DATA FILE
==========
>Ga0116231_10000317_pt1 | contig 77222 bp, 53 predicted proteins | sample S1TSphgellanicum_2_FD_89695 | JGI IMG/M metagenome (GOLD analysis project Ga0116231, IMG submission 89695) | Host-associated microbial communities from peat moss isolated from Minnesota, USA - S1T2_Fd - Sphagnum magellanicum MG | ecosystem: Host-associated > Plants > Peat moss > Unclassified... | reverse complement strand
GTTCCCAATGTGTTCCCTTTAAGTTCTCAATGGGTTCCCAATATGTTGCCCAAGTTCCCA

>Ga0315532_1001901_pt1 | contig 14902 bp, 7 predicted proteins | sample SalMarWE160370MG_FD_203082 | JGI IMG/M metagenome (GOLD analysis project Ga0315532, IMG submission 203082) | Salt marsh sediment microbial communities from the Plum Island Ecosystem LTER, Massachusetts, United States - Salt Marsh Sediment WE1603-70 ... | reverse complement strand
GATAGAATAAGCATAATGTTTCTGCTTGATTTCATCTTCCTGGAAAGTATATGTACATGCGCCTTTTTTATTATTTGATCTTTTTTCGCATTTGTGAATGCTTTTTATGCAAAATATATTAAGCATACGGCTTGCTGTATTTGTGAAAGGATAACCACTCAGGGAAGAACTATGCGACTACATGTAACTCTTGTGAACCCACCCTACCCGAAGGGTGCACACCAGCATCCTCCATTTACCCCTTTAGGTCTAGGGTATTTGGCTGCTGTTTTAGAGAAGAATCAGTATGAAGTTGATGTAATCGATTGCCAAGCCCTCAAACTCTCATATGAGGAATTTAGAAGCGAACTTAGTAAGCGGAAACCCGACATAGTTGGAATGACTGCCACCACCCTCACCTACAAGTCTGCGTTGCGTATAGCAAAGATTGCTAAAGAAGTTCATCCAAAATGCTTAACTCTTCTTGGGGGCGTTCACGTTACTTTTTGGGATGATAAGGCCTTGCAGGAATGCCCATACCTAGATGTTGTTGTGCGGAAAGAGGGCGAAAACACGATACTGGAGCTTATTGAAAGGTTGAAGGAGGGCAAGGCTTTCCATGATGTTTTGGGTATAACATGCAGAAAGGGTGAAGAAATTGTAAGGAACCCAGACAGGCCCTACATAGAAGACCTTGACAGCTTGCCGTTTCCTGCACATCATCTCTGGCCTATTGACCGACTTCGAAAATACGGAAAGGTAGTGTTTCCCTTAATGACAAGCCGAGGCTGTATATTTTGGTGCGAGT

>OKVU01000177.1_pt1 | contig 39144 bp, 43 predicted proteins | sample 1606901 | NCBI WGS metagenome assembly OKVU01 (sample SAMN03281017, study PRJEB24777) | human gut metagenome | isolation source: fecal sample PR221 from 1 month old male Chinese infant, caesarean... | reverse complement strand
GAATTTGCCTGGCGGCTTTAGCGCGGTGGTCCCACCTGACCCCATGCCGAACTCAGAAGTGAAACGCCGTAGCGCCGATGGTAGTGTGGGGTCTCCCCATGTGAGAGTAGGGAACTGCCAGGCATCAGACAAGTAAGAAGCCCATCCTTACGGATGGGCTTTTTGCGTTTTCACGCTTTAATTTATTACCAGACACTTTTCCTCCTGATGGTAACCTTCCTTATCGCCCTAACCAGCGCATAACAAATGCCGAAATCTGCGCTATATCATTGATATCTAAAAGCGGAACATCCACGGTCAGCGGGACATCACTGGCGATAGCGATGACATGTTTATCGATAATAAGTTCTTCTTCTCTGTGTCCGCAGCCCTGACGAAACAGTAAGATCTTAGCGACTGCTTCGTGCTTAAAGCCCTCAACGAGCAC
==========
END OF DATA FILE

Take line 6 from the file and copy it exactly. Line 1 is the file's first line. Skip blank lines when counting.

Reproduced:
GAATTTGCCTGGCGGCTTTAGCGCGGTGGTCCCACCTGACCCCATGCCGAACTCAGAAGTGAAACGCCGTAGCGCCGATGGTAGTGTGGGGTCTCCCCATGTGAGAGTAGGGAACTGCCAGGCATCAGACAAGTAAGAAGCCCATCCTTACGGATGGGCTTTTTGCGTTTTCACGCTTTAATTTATTACCAGACACTTTTCCTCCTGATGGTAACCTTCCTTATCGCCCTAACCAGCGCATAACAAATGCCGAAATCTGCGCTATATCATTGATATCTAAAAGCGGAACATCCACGGTCAGCGGGACATCACTGGCGATAGCGATGACATGTTTATCGATAATAAGTTCTTCTTCTCTGTGTCCGCAGCCCTGACGAAACAGTAAGATCTTAGCGACTGCTTCGTGCTTAAAGCCCTCAACGAGCAC